If Gauteng Education MEC Panyaza Lesufi has his way, pupils would be tested for drug use before they are admitted to high school. Lesufi raised the proposal this week amid heightened drug-related and violent incidents that plague South Africa’s schools. By BHEKI C SIMELANE.
Early this year Gauteng Education MEC Panyaza Lesufi described the drug situation in the country’s schools as a “crisis”. The MEC noted then that in the previous year, 2016, the axe had fallen on 17 learners who were found in possession of various drugs. “We are worse hit,” Lesufi said then.
Lesufi was particularly concerned about the safety of teachers as drug use by pupils also threatened their safety. Teachers in one of the most affected schools in Lenasia expressed their fear in particular after the lunch break because many pupils returned for the afternoon classes high on drugs.
While drug use in schools threatens the safety of both teachers and learners, the department also noted that addicted pupils damage and steal school infrastructure in order to feed their habit. And, the department has apparently missed the opportunity to nip the drug scourge in the bud.
When asked on Monday if teachers would also be subjected to the tests should the MEC’s proposal see the light of day, the department said their focus was currently on pupils. The department further said that its proposal would be focusing on Gauteng, but will obviously have another eye on exploring a national approach.
Gauteng Provincial Education Spokesperson Oupa Bodibe described the drug usage surge in the country’s schools as “abnormal”. Asked if the drug test policy would be compulsory, Bodibe said the MEC was still applying his mind to this and a range of other issues that might come to the fore should the policy be a reality.
Cases of those pupils who test positive for drug use will be treated in accordance with how serious they are. The department will provide support to affected pupils. “In less severe cases the department will provide support in the form of counselling,” Bodibe said. Bodibe pleaded with parents to always keep an eye on their children.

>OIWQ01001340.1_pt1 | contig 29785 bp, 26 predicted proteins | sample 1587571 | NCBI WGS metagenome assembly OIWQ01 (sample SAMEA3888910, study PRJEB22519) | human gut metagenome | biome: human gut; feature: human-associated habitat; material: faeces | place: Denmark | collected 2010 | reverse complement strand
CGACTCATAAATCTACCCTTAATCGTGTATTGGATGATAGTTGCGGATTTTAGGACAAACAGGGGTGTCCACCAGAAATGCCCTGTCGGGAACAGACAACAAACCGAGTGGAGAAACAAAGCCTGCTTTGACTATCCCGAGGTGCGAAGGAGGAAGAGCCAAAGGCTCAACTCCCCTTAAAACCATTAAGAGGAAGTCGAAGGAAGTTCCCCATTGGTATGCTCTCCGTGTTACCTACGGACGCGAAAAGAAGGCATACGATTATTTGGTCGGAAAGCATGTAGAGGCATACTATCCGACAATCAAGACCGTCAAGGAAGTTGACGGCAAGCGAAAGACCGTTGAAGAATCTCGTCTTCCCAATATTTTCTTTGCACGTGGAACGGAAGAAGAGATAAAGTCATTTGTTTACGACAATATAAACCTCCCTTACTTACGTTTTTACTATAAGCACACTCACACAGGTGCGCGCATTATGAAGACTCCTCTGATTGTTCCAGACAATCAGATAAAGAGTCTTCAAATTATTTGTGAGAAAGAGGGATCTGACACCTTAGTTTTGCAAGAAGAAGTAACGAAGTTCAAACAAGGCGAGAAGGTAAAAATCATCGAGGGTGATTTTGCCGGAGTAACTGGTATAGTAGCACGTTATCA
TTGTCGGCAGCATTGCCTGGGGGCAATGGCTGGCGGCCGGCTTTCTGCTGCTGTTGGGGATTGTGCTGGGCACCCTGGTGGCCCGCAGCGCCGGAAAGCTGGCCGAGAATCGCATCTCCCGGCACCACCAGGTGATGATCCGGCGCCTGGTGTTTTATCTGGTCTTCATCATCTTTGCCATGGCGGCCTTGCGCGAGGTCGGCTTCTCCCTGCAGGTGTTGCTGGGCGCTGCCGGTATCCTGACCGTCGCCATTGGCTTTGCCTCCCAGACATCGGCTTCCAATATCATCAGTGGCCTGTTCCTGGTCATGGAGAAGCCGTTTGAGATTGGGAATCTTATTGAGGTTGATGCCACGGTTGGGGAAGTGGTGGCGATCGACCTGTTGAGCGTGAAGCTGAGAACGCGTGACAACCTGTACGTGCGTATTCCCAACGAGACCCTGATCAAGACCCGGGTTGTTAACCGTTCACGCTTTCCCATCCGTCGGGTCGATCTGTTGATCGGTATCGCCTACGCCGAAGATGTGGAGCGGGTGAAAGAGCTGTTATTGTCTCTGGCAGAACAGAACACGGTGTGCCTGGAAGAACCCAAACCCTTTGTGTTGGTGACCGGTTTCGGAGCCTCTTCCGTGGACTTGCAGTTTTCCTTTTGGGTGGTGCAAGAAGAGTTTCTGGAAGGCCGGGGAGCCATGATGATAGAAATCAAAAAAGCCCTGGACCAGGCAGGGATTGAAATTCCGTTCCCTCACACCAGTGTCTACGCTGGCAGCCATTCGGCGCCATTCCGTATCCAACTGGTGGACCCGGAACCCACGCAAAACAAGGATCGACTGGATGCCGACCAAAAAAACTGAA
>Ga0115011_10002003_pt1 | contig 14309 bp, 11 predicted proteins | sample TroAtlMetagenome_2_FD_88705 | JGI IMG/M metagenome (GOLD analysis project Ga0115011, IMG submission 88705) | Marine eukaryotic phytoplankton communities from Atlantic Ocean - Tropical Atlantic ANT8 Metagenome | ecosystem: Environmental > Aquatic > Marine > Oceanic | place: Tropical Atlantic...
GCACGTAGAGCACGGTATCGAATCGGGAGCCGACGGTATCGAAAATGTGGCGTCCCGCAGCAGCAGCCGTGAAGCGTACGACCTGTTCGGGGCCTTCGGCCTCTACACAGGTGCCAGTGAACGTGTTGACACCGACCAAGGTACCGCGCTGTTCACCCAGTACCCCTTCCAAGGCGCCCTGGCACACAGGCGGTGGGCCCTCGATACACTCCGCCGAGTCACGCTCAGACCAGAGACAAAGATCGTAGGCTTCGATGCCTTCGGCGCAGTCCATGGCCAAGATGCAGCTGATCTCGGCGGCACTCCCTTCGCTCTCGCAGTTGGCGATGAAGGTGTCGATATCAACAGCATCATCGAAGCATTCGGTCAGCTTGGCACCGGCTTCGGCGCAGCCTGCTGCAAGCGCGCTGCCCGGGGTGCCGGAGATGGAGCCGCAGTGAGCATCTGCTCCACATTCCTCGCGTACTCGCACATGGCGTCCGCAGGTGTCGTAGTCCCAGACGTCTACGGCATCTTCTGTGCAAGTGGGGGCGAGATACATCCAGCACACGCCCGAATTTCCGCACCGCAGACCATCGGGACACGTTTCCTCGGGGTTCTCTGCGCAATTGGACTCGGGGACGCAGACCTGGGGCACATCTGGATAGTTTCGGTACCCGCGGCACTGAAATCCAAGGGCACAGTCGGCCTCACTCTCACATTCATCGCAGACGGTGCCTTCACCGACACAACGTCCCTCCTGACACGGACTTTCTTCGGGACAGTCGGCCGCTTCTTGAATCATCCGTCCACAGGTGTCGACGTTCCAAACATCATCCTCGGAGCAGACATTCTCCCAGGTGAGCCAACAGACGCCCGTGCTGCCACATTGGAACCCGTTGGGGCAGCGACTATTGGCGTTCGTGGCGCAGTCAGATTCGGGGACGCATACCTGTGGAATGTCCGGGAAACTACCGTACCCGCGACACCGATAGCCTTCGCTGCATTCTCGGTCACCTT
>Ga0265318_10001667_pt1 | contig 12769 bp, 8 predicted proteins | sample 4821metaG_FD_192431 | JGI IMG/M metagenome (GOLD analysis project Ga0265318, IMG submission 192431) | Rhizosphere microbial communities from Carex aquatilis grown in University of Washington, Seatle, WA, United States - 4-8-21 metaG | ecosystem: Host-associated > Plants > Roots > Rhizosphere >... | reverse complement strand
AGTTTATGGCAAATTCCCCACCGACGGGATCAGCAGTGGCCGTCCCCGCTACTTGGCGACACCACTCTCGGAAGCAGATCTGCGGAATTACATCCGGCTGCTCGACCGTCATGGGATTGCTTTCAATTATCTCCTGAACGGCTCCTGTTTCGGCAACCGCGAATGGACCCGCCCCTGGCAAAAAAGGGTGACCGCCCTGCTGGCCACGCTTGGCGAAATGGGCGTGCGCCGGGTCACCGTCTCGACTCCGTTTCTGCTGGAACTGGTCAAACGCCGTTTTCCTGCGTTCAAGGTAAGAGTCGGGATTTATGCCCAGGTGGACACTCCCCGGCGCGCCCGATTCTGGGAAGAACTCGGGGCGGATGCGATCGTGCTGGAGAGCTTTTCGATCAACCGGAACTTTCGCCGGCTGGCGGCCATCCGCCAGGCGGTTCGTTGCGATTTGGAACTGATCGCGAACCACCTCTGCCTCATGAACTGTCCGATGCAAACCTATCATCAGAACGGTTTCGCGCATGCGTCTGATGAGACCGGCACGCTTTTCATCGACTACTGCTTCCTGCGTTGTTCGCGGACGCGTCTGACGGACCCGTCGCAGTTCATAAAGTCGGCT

One of the main problems associated with the difficulties in controlling the drug scourge in the country’s schools, and identified by Lesufi earlier this year, was that pupils expelled for drug use often change schools and then continued to use drugs, possibly also dragging along more pupils into the habit. Lesufi noted Friday drug binges by pupils in places like Thembisa, Soweto, and Lenasia with the park identified as the ideal rendezvous for addicted pupils.
The South African Democratic Teachers Union (Sadtu) agrees that the country’s future is blighted by drug addiction. The teachers’ union said a problem of this magnitude requires a collective effort. “Drugs are not just a problem in schools but in society in its entirety, but we must not be emotional in our approach,” Sadtu Deputy General Secretary Nkosana Dolopi said.
Dolopi said that the problem could not be fought within the school gates alone, but needed to be dealt with in broader society as that is where the drugs originated from. To end drugs in schools, “we need to win it at society level because if we do that the drugs will not reach our schools”.
Dolopi wondered how the department was hoping to go about it all. “Who will test these learners? I hope they don’t ask teachers because teachers are already over-burdened. We tend to resolve issues emotionally.”
“The MEC will have to seriously involve the School Governing Bodies (SGBs) so that the move is feasible and owned,” Sadtu General Secretary Mugwena Maluleke said. Maluleke added that any means to rid the country’s schools of drugs should be welcomed as drugs were killing the future of the country.
The South African Human Rights Commission (SAHRC) declined to comment on possible infringement of the dignity and rights of affected pupils at this stage. “We can only be able to comment once the government engages us on the policy,” SAHRC spokesperson Gail Smith said.
Anti Drug Alliance of South Africa CEO Quintin van Kerken said children who are addicted to substances would suffer lowered concentration, and the addiction ensured that certain parts of their brain such as emotional development was stunted. Van Kerken said drugs were easily accessible to children.
“Whilst we know of children as young as 8 that have substance use disorder, we have seen an alarming trend with age of first use dropping from 14 a few years back, to 10 years old today.”
Added van Kerken. “Dealers are willing to sell drugs to anyone who has money, even if it’s a child. It’s easier for a kid in Grade 7 to get heroin than it is to get a beer.” DM
Photo: Gauteng is considering imposing drug testing for pupils entering high school. Photo: Werner Beukes/SAPA